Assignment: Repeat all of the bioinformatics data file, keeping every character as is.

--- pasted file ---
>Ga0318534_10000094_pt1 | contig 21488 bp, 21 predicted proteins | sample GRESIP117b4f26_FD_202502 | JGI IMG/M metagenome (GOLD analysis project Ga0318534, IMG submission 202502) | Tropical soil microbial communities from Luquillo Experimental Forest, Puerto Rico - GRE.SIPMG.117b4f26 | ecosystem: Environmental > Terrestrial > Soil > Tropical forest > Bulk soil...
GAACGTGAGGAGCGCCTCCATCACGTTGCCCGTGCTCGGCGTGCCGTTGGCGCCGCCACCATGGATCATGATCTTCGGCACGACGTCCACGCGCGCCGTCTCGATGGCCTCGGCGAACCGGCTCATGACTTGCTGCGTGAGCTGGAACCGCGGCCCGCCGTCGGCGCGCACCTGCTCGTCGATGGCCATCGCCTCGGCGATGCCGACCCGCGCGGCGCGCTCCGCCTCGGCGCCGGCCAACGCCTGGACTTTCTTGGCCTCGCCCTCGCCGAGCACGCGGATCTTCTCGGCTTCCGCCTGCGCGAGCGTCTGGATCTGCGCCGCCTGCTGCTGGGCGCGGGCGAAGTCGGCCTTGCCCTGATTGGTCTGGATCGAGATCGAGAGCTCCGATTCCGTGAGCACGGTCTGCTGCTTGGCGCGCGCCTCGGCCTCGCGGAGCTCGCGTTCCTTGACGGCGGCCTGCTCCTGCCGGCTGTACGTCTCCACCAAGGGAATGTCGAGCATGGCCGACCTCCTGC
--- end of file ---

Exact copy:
>Ga0318534_10000094_pt1 | contig 21488 bp, 21 predicted proteins | sample GRESIP117b4f26_FD_202502 | JGI IMG/M metagenome (GOLD analysis project Ga0318534, IMG submission 202502) | Tropical soil microbial communities from Luquillo Experimental Forest, Puerto Rico - GRE.SIPMG.117b4f26 | ecosystem: Environmental > Terrestrial > Soil > Tropical forest > Bulk soil...
GAACGTGAGGAGCGCCTCCATCACGTTGCCCGTGCTCGGCGTGCCGTTGGCGCCGCCACCATGGATCATGATCTTCGGCACGACGTCCACGCGCGCCGTCTCGATGGCCTCGGCGAACCGGCTCATGACTTGCTGCGTGAGCTGGAACCGCGGCCCGCCGTCGGCGCGCACCTGCTCGTCGATGGCCATCGCCTCGGCGATGCCGACCCGCGCGGCGCGCTCCGCCTCGGCGCCGGCCAACGCCTGGACTTTCTTGGCCTCGCCCTCGCCGAGCACGCGGATCTTCTCGGCTTCCGCCTGCGCGAGCGTCTGGATCTGCGCCGCCTGCTGCTGGGCGCGGGCGAAGTCGGCCTTGCCCTGATTGGTCTGGATCGAGATCGAGAGCTCCGATTCCGTGAGCACGGTCTGCTGCTTGGCGCGCGCCTCGGCCTCGCGGAGCTCGCGTTCCTTGACGGCGGCCTGCTCCTGCCGGCTGTACGTCTCCACCAAGGGAATGTCGAGCATGGCCGACCTCCTGC